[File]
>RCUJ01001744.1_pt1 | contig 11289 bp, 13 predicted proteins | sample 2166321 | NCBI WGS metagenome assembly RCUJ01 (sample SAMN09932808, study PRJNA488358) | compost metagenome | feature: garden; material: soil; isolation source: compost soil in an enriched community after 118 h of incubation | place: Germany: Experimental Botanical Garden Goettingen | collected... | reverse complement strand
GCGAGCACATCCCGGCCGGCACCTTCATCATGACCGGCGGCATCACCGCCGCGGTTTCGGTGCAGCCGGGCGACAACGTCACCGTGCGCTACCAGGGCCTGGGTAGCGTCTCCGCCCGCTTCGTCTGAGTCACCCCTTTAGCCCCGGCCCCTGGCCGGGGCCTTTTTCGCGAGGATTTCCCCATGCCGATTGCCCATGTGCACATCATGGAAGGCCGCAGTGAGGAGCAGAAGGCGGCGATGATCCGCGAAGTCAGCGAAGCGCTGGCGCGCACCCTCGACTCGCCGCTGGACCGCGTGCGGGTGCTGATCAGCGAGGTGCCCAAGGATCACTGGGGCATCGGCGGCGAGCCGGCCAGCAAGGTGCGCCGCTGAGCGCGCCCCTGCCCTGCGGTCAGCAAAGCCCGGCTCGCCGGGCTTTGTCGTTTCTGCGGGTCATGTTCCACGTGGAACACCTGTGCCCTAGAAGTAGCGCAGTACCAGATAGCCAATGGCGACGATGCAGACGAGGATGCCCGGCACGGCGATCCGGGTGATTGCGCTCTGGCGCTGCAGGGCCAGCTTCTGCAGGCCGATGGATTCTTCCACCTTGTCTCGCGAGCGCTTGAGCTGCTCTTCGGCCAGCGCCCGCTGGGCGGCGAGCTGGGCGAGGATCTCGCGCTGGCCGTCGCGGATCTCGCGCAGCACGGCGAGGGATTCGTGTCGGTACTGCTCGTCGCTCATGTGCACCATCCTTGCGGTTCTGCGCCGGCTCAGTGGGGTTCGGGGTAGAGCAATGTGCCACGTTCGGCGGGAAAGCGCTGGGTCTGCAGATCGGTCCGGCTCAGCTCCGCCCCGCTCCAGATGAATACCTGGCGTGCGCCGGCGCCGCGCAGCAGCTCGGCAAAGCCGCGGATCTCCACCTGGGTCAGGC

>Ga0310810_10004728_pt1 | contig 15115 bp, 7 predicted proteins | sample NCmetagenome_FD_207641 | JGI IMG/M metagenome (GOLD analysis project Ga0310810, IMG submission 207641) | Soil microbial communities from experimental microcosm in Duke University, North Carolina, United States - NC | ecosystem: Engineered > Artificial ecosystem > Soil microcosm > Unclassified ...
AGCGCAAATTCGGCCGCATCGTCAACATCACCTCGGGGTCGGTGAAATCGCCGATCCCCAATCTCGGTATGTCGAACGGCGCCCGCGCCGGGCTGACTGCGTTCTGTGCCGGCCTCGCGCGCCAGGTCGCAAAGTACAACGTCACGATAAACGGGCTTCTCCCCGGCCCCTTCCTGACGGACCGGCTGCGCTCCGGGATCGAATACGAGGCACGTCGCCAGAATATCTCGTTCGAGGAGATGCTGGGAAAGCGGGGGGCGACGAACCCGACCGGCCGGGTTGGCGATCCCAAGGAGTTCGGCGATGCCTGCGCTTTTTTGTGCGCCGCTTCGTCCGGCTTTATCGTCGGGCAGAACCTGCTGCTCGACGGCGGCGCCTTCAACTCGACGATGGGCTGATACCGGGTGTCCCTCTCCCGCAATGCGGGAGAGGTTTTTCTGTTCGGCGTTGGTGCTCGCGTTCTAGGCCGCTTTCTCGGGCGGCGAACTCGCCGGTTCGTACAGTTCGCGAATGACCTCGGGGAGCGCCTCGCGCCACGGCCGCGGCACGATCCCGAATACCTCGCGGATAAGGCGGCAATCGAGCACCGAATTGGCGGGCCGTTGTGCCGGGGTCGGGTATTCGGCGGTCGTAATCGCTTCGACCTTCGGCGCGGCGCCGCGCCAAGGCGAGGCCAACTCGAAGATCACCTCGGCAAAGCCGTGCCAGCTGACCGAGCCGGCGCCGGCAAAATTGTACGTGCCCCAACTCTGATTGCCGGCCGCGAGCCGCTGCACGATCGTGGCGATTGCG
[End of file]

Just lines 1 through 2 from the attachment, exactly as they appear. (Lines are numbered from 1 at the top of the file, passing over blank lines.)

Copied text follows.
>RCUJ01001744.1_pt1 | contig 11289 bp, 13 predicted proteins | sample 2166321 | NCBI WGS metagenome assembly RCUJ01 (sample SAMN09932808, study PRJNA488358) | compost metagenome | feature: garden; material: soil; isolation source: compost soil in an enriched community after 118 h of incubation | place: Germany: Experimental Botanical Garden Goettingen | collected... | reverse complement strand
GCGAGCACATCCCGGCCGGCACCTTCATCATGACCGGCGGCATCACCGCCGCGGTTTCGGTGCAGCCGGGCGACAACGTCACCGTGCGCTACCAGGGCCTGGGTAGCGTCTCCGCCCGCTTCGTCTGAGTCACCCCTTTAGCCCCGGCCCCTGGCCGGGGCCTTTTTCGCGAGGATTTCCCCATGCCGATTGCCCATGTGCACATCATGGAAGGCCGCAGTGAGGAGCAGAAGGCGGCGATGATCCGCGAAGTCAGCGAAGCGCTGGCGCGCACCCTCGACTCGCCGCTGGACCGCGTGCGGGTGCTGATCAGCGAGGTGCCCAAGGATCACTGGGGCATCGGCGGCGAGCCGGCCAGCAAGGTGCGCCGCTGAGCGCGCCCCTGCCCTGCGGTCAGCAAAGCCCGGCTCGCCGGGCTTTGTCGTTTCTGCGGGTCATGTTCCACGTGGAACACCTGTGCCCTAGAAGTAGCGCAGTACCAGATAGCCAATGGCGACGATGCAGACGAGGATGCCCGGCACGGCGATCCGGGTGATTGCGCTCTGGCGCTGCAGGGCCAGCTTCTGCAGGCCGATGGATTCTTCCACCTTGTCTCGCGAGCGCTTGAGCTGCTCTTCGGCCAGCGCCCGCTGGGCGGCGAGCTGGGCGAGGATCTCGCGCTGGCCGTCGCGGATCTCGCGCAGCACGGCGAGGGATTCGTGTCGGTACTGCTCGTCGCTCATGTGCACCATCCTTGCGGTTCTGCGCCGGCTCAGTGGGGTTCGGGGTAGAGCAATGTGCCACGTTCGGCGGGAAAGCGCTGGGTCTGCAGATCGGTCCGGCTCAGCTCCGCCCCGCTCCAGATGAATACCTGGCGTGCGCCGGCGCCGCGCAGCAGCTCGGCAAAGCCGCGGATCTCCACCTGGGTCAGGC